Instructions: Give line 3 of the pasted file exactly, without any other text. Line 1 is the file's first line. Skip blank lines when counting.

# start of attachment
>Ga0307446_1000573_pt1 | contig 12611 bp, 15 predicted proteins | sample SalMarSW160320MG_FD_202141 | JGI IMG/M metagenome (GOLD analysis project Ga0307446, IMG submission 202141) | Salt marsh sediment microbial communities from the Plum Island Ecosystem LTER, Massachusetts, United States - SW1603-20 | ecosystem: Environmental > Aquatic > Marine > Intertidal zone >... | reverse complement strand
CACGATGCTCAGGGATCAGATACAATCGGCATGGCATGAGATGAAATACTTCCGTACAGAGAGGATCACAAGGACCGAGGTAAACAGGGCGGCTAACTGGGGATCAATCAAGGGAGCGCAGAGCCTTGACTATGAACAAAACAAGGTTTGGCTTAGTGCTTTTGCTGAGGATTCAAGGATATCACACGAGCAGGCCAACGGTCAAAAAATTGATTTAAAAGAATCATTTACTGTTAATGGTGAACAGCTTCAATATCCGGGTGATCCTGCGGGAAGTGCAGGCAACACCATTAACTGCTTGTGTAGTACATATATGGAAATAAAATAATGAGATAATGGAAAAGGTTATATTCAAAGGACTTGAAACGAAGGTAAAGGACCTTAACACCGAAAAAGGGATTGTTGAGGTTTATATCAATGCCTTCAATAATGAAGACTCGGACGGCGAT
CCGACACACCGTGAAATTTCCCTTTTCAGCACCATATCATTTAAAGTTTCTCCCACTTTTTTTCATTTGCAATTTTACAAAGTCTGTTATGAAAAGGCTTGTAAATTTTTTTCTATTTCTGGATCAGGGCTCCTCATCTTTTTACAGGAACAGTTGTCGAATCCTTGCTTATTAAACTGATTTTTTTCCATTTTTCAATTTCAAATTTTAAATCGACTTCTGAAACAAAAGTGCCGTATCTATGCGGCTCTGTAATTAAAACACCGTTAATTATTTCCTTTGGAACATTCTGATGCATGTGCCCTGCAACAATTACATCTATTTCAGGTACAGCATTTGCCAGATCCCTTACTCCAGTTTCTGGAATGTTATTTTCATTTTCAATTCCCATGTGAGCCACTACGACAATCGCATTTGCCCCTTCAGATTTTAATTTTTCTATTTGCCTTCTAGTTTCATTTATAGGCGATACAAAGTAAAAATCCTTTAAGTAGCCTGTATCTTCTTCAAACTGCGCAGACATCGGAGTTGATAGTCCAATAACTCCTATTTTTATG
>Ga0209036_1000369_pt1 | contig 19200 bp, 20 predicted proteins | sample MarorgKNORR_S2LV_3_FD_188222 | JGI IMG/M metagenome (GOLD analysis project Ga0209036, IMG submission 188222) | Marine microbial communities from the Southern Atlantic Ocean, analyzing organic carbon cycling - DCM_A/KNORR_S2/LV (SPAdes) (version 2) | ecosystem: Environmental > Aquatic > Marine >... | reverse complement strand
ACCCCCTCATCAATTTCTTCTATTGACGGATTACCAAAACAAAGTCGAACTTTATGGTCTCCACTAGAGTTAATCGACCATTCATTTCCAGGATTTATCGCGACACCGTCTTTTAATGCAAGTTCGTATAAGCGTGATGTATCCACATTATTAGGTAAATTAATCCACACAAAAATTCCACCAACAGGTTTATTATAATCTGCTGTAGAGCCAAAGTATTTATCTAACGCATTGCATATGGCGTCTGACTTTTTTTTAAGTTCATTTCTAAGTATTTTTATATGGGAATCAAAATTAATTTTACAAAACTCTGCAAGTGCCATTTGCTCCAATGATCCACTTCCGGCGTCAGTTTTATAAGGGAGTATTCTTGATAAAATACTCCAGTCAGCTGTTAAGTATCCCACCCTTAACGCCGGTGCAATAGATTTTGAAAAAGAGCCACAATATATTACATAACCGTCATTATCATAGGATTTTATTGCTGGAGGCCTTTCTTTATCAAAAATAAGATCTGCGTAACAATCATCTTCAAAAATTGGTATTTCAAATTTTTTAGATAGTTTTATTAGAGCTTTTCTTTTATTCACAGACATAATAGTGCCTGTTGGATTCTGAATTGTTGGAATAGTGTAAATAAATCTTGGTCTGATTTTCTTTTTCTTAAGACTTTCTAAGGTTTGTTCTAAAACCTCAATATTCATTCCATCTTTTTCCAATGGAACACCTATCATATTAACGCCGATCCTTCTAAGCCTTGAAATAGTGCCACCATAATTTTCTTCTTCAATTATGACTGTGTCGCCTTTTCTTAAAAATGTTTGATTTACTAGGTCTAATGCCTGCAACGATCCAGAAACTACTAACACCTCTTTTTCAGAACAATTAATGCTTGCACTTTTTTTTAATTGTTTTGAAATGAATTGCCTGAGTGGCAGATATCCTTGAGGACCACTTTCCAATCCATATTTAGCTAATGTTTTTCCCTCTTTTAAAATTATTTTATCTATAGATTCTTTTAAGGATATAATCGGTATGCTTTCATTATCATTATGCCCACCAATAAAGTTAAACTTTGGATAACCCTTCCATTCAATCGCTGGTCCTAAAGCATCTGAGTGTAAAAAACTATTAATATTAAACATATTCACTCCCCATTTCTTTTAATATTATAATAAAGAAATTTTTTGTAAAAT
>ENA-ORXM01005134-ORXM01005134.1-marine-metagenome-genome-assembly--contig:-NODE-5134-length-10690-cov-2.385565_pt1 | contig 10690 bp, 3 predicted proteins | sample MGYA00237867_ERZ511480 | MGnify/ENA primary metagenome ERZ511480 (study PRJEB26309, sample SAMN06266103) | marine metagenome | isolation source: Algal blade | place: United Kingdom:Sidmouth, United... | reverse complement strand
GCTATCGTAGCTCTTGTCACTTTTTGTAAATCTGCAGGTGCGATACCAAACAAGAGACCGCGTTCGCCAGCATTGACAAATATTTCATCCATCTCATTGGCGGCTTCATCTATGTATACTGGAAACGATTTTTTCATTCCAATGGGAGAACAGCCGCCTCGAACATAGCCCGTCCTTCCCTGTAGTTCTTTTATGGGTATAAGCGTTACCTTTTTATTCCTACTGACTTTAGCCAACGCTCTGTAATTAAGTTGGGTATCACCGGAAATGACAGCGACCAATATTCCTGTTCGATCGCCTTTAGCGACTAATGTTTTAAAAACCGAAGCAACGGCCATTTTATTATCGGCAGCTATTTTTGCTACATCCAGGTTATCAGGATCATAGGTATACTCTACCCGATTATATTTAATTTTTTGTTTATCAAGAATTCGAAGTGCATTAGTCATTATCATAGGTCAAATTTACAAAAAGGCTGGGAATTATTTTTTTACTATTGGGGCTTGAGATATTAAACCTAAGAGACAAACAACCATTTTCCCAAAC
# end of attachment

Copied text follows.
CCGACACACCGTGAAATTTCCCTTTTCAGCACCATATCATTTAAAGTTTCTCCCACTTTTTTTCATTTGCAATTTTACAAAGTCTGTTATGAAAAGGCTTGTAAATTTTTTTCTATTTCTGGATCAGGGCTCCTCATCTTTTTACAGGAACAGTTGTCGAATCCTTGCTTATTAAACTGATTTTTTTCCATTTTTCAATTTCAAATTTTAAATCGACTTCTGAAACAAAAGTGCCGTATCTATGCGGCTCTGTAATTAAAACACCGTTAATTATTTCCTTTGGAACATTCTGATGCATGTGCCCTGCAACAATTACATCTATTTCAGGTACAGCATTTGCCAGATCCCTTACTCCAGTTTCTGGAATGTTATTTTCATTTTCAATTCCCATGTGAGCCACTACGACAATCGCATTTGCCCCTTCAGATTTTAATTTTTCTATTTGCCTTCTAGTTTCATTTATAGGCGATACAAAGTAAAAATCCTTTAAGTAGCCTGTATCTTCTTCAAACTGCGCAGACATCGGAGTTGATAGTCCAATAACTCCTATTTTTATG